Bertelsmann Stiftung (a Germany-based non-profit organisation) has published a report that reviews preventive policy schemes for children, young people and families in 12 countries across Europe.
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The report offers a comprehensive overview of the preventive concepts, structures and practices in 12 European countries, including 11 EU Member States (Austria, Czechia, Denmark, England, Finland, France, Germany, Ireland, Lithuania, the Netherlands, Spain and Sweden), with three in-depth case studies (from Austria, France and the Netherlands). This report came out as a part of the Leave no child behind project operated by Bertelsmann Stiftung (a German based non-profit organisation) and the state government of North Rhine-Westphalia. The project aims to give all children and young people the best opportunities to grow up and successfully participate in society and has involved 18 model municipalities.
What does prevention mean?
The study defines prevention as efforts to secure the well-being of children and youth in order to ensure that they successfully grow up and become adults. The report considers that preventive policies should mitigate risk factors for children and their families – particularly those most vulnerable – and strengthen protective factors and resilience.
Prevention is an important part of international and EU approach to child and family policy. It aligns with the objectives that were highlighted in the 2017 EU Guidelines for the Promotion and Protection of the Rights of the Child, which was an action plan setting out how internationally agreed standards on children’s rights could be promoted in the EU policy agenda.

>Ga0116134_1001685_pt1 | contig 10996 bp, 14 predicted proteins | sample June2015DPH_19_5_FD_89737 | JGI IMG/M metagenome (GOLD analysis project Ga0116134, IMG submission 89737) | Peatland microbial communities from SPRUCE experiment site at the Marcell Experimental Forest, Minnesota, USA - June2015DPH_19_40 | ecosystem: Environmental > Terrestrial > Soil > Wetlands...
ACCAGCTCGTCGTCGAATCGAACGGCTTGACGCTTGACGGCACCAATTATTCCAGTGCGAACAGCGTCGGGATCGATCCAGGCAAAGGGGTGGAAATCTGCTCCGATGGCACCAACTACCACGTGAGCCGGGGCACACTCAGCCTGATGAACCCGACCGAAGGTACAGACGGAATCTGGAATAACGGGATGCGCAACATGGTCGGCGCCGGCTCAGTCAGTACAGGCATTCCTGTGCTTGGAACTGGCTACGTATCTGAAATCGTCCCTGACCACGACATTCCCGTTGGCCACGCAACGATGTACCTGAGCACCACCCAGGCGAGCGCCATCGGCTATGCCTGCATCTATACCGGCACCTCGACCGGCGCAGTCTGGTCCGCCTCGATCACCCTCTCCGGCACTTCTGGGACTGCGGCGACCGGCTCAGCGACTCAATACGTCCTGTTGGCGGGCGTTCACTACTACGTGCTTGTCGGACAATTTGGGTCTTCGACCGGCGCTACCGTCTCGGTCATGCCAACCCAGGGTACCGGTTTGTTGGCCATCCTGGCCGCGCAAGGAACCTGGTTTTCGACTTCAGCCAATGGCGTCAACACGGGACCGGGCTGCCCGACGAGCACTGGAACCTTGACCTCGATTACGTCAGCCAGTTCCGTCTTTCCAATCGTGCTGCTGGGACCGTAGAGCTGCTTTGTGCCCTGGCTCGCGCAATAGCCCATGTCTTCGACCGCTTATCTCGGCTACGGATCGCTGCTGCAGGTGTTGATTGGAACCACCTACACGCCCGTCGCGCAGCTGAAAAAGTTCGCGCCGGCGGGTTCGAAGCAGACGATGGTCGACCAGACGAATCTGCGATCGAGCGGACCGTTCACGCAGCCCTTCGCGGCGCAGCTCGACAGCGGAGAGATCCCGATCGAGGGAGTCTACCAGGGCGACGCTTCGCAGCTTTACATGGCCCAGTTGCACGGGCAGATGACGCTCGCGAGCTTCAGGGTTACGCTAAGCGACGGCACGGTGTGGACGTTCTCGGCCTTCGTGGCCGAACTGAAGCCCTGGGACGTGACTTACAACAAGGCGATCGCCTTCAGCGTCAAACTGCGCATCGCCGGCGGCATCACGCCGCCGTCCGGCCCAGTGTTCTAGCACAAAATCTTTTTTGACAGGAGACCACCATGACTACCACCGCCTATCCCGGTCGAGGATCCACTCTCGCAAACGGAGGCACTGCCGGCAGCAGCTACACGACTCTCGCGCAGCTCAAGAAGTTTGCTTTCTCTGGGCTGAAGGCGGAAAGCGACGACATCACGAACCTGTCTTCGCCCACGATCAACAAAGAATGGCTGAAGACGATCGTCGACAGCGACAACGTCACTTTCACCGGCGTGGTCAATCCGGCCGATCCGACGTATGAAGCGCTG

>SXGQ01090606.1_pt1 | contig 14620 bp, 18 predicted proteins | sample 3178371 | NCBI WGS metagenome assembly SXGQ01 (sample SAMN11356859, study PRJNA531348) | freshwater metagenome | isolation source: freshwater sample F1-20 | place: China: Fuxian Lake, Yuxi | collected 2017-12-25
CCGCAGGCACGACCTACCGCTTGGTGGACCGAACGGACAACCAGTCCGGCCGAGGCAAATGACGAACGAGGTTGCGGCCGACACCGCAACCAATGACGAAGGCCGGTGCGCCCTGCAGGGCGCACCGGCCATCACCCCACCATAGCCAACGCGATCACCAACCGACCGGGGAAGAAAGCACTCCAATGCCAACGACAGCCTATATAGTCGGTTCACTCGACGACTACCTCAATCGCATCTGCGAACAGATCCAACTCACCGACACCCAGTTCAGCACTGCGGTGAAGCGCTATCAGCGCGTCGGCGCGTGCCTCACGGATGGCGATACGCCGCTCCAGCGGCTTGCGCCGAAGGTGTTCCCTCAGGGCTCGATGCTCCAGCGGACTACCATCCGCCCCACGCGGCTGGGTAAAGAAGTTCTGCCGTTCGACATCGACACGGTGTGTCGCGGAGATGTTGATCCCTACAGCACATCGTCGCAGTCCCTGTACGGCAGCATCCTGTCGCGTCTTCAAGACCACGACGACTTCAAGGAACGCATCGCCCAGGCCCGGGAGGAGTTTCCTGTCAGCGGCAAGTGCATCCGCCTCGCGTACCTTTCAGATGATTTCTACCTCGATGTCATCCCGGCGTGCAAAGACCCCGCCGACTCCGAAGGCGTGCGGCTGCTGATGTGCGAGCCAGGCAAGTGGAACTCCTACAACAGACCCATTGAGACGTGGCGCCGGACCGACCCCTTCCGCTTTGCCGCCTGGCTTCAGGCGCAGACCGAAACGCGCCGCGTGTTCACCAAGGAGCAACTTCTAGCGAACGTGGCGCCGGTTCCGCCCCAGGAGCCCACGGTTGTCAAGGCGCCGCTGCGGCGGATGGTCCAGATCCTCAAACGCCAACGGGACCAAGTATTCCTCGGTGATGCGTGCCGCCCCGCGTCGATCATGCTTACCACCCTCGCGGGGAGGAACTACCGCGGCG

What are the key findings from the study?
The study finds that there is a great variety in existing preventive policy schemes across Europe. The Nordic countries (i.e. Denmark, Finland and Sweden) rely on an universal approach and enact preventive policies that cover all children and families, while other countries in Western Europe (including Ireland) use a targeted approach that focuses on children and families who are particularly in need, either by targeting specific groups or those living in specific areas. Other countries (including Austria, France, and Germany) tend to use a mixture of the two approaches.
Through recommendations, the report aims to establish foundations for development of policy practice across Europe. The main recommendations in the EU policy context include promoting the use of available financial instruments (such as the European Social Fund) to fund local prevention policies.
EPIC works to disseminate research and learning on child and family policy across the EU
The European Platform for Investing in Children (EPIC) is a platform which provides resources for Member States and monitors activities triggered by the Recommendation for Investing in Children by sharing good practices for children and families to foster cooperation and mutual learning in the field.
EPIC stores a repository of studies, reports, and statistics relating to EU child and family policy, including child participation, wellbeing, and education. EPIC also collates a searchable database of innovative and evidence-based practices.